Tag Archives: Ice storm

How I Broke My Ribs With a Can of Soup.

30 Jan

Up until this point, I have never broken a bone.  I managed to get through a pre-teen track phase, cheerleading phase, a teenage angsty skateboarding phase, into becoming a full-blown workaholic under sometimes questionable business practices.   Ones that led me to dragging 30-pound shipment boxes up a 12-foot ladder without breaking anything.  I’m accident prone, for sure.  There have been bruises, concussions, stitches and sprains… but never a broken bone.  I can’t say that this happening when I’m near 40-years old is the most ideal time to break one.  It would have been way more ideal for this to happen when I was in my vivacious teens or 20’s, where my body would have probably snapped back within a week or two with no problems.  Now I’m probably looking at a life-long injury.  Lots of people break bones.  After this experience, I’ve discovered a lot of people I know have broken their ribs, in particular.  Me breaking my ribs isn’t really anything interesting.  How I did it might be.  I broke my ribs on a can of soup.

Me, 1994. Full of teenaged-angst.

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I suppose Canned Campbell’s soup is one of the ultimate comfort foods for me.  I mean, of course it isn’t as yummy as a simmering crock-pot full of pot roast or a plate of my aunt’s melt-in-your mouth gnocchi…but it is comforting to me in the respect that I may have eaten more Campbell’s condensed soup cans than anyone else in my age group. Probably not, but I dare say I’ve eaten more than most.

My mom was a working mother, and took no joy in the art of cooking.  She had a hot, prepared meal on the table most nights of my childhood.  If not, there was drive-through.  Always pizza on friday nights for my dad, wich was his favorite.  She had no passion for cooking.  Most of the meals were gleaned from the Betty Crocker’s Cookbook or from recipes on the backs of pre-packaged foods.  I think a lot of us ate that way back then in the 70’s and 80’s. Not to say those meals weren’t tasty for a kid.  Some of my favorites included an enchilada casserole from the afore-mentioned cookbook, taco night which consisted of pre-packaged taco shells and ground beef seasoned with a Lawry’s seasoning packet, and steak night complete with Velveeta Shells and Cheese and canned green beans.  All of which was of course served with a big, tall glass of milk.  I fucking shudder to think about all that milk I drank, but that was what was believed to be good for kids at the time.  We also believed a can of soft and mushy green beans were nutritious.  That brings us to canned, condensed soup.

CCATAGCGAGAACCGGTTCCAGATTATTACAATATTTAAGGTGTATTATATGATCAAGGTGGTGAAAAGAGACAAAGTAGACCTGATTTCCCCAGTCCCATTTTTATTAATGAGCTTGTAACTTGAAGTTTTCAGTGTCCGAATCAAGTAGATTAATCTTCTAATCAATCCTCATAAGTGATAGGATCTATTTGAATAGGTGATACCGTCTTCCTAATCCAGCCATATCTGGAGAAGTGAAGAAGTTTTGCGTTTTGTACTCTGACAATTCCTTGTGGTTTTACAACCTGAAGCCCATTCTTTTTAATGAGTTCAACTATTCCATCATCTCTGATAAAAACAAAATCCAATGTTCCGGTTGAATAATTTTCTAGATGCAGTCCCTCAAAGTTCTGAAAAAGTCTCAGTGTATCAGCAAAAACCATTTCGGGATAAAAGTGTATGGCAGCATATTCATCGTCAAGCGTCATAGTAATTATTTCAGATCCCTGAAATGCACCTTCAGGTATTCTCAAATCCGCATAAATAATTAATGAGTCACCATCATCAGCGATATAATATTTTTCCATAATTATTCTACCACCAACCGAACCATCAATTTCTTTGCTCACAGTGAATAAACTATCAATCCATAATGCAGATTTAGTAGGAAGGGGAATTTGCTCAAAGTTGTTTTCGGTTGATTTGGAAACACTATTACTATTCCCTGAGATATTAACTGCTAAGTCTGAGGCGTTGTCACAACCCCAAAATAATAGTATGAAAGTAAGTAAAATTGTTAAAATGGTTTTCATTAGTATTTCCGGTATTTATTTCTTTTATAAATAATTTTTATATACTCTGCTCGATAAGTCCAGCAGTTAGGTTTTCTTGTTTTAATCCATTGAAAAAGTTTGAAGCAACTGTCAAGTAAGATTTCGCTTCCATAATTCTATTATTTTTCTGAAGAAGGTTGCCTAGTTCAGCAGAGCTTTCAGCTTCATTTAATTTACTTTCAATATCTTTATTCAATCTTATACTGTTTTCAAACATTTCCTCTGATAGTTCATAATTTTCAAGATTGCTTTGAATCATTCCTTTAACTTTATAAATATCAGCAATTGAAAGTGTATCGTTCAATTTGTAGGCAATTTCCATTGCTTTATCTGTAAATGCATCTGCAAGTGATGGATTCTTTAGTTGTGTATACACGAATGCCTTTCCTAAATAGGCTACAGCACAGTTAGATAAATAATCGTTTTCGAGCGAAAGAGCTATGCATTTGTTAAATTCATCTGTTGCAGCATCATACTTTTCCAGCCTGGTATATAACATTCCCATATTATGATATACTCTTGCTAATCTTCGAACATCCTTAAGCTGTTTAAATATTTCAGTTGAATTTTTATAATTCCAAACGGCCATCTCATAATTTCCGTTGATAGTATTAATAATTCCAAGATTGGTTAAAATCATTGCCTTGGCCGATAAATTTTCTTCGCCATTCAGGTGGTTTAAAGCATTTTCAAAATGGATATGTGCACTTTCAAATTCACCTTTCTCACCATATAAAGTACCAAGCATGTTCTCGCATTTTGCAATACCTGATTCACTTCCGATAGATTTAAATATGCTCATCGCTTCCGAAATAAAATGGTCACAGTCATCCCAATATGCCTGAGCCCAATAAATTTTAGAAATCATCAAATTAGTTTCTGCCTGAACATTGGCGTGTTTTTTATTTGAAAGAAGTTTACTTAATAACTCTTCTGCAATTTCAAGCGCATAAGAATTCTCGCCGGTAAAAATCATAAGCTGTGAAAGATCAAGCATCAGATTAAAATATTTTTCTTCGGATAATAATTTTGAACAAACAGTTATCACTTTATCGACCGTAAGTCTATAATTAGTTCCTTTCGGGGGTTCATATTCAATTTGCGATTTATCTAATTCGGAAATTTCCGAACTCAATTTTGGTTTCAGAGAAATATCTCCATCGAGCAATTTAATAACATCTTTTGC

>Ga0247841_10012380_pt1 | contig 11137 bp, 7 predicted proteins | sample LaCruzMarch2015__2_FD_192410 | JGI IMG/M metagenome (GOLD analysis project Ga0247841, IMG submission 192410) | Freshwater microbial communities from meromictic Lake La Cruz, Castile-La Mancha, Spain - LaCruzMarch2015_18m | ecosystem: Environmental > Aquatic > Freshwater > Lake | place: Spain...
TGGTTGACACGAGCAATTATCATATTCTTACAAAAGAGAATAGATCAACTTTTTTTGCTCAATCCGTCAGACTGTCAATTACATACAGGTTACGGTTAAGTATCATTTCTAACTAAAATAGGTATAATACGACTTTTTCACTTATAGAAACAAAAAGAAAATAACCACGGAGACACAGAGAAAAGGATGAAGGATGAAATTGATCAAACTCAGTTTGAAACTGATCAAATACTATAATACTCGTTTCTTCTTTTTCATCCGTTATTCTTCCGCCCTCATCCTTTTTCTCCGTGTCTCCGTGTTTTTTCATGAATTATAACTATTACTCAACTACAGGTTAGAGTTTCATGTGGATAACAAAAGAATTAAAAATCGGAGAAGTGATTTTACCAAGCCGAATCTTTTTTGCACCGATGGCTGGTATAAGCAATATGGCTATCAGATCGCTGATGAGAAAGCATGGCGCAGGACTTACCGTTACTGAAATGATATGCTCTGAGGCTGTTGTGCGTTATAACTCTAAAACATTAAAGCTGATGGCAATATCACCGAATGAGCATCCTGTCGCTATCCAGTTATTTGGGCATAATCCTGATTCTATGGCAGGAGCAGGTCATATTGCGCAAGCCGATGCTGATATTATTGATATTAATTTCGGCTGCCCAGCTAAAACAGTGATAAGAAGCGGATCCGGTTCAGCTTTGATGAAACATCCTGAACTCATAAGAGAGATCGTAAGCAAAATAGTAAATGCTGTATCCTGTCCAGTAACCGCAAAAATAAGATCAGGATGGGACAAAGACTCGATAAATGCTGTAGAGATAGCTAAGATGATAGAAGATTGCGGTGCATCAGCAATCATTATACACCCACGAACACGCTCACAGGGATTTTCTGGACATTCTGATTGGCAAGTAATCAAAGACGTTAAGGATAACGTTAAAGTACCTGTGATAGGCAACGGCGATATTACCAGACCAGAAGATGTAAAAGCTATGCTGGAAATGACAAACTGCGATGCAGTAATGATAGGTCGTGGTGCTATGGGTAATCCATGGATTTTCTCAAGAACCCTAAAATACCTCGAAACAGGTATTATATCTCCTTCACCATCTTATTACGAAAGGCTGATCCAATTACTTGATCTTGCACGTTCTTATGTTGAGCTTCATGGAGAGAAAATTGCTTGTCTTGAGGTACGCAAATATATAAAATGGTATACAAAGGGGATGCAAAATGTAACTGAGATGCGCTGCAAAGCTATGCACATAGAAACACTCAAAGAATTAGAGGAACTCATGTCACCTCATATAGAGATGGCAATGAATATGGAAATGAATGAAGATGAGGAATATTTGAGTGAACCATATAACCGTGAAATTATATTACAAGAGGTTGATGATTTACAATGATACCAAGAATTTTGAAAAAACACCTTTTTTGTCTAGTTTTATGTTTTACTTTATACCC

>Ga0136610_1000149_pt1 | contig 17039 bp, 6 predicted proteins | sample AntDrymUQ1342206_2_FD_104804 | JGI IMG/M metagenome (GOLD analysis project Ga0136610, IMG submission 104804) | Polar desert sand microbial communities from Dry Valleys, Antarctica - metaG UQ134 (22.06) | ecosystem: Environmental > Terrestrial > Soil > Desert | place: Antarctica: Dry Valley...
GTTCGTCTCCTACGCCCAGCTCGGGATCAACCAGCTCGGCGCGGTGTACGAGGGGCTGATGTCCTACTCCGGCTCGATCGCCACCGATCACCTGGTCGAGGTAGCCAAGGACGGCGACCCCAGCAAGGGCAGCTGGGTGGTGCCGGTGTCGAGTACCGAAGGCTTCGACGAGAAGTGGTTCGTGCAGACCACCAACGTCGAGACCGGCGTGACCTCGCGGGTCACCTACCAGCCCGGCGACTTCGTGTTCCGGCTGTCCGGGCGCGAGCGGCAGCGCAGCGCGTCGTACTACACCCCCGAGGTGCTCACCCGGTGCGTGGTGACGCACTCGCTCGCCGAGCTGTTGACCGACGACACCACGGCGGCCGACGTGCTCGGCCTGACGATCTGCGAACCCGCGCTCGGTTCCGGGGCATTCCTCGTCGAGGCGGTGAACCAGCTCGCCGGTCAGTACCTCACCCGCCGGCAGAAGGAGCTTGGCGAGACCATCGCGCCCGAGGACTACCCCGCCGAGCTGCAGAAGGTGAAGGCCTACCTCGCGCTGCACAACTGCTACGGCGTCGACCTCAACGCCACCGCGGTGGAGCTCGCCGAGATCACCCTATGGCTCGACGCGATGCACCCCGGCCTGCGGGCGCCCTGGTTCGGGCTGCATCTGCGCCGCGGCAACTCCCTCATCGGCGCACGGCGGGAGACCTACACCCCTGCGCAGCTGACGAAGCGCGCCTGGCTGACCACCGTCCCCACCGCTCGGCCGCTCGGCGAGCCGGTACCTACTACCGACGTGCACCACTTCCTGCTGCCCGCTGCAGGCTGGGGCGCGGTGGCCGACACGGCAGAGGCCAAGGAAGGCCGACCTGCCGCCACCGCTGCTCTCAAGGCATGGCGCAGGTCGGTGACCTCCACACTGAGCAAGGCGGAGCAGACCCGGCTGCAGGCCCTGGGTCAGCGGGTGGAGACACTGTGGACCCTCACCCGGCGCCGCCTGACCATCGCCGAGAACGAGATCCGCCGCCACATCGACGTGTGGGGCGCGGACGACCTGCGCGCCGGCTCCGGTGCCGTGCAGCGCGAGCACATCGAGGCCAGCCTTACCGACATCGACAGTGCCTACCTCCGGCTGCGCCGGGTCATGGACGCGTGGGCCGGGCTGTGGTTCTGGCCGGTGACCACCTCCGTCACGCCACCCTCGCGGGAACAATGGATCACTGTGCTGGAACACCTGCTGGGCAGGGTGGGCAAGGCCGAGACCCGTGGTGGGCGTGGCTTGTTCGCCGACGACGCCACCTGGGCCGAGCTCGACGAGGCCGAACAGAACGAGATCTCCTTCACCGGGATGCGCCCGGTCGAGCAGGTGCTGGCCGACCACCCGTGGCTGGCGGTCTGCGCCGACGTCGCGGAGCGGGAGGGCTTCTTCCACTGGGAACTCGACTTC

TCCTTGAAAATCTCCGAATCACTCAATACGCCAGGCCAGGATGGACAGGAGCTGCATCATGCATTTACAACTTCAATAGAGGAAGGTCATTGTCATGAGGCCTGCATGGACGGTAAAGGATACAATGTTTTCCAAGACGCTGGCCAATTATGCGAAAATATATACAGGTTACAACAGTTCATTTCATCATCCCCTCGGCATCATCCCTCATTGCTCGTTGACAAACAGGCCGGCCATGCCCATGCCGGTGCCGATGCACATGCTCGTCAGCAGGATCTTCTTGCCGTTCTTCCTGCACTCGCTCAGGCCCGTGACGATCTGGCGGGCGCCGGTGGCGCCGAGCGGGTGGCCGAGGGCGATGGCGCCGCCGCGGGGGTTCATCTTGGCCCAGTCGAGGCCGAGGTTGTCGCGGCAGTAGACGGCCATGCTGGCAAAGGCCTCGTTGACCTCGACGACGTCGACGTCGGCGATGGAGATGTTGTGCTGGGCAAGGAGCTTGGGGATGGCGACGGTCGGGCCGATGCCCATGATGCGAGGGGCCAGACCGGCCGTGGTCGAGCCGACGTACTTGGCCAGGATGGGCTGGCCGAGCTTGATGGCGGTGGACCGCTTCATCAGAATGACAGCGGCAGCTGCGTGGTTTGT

My favorite lunch on the weekends when I was a kid was a bowl of soup with a grilled cheese sandwich.  I had favorites:  Chicken and stars, chicken alphabet, vegetable beef.  In the 80’s the licensing of products exploded, so there would also be  Star Wars-shaped chicken noodle, Teenage mutant Ninja Turtles, Smurfs… you name it.  Those didn’t always taste as good but they were magical.  Getting to eat a bowl of soup featuring your favorite characters always somehow made it seem way more exciting.   Sometimes, you could cut the label off of those special character-themed cans and behind it would reveal a game such as a maze or a connect-the-dots.  Those were the best.  A meal and a prize all in one.   I ate so much condensed soup in my house that all of our 70’s era Tupperware plastic bowls had a permanent ring burnt in them at the exact level as one can of soup and one can of water would leave after being in the microwave for 2.5 minutes.  The grilled cheese would be two pieces of white bread, with kraft singles in the middle toasted in the oven on the broil setting with the door propped slightly open.  Nothing fancy, but I still have a very real, and very gross attraction to shitty-ass American cheese slices. The sandwich would always come out perfectly brown, and cut diagonally.  I would sit at the coffee table and watch MTV, eat soup and a sandwich, then go back out to play in my backyard.  My mom passed away in 2001, which still surprises me about how long ago that was.  Those were good memories.

My childhood.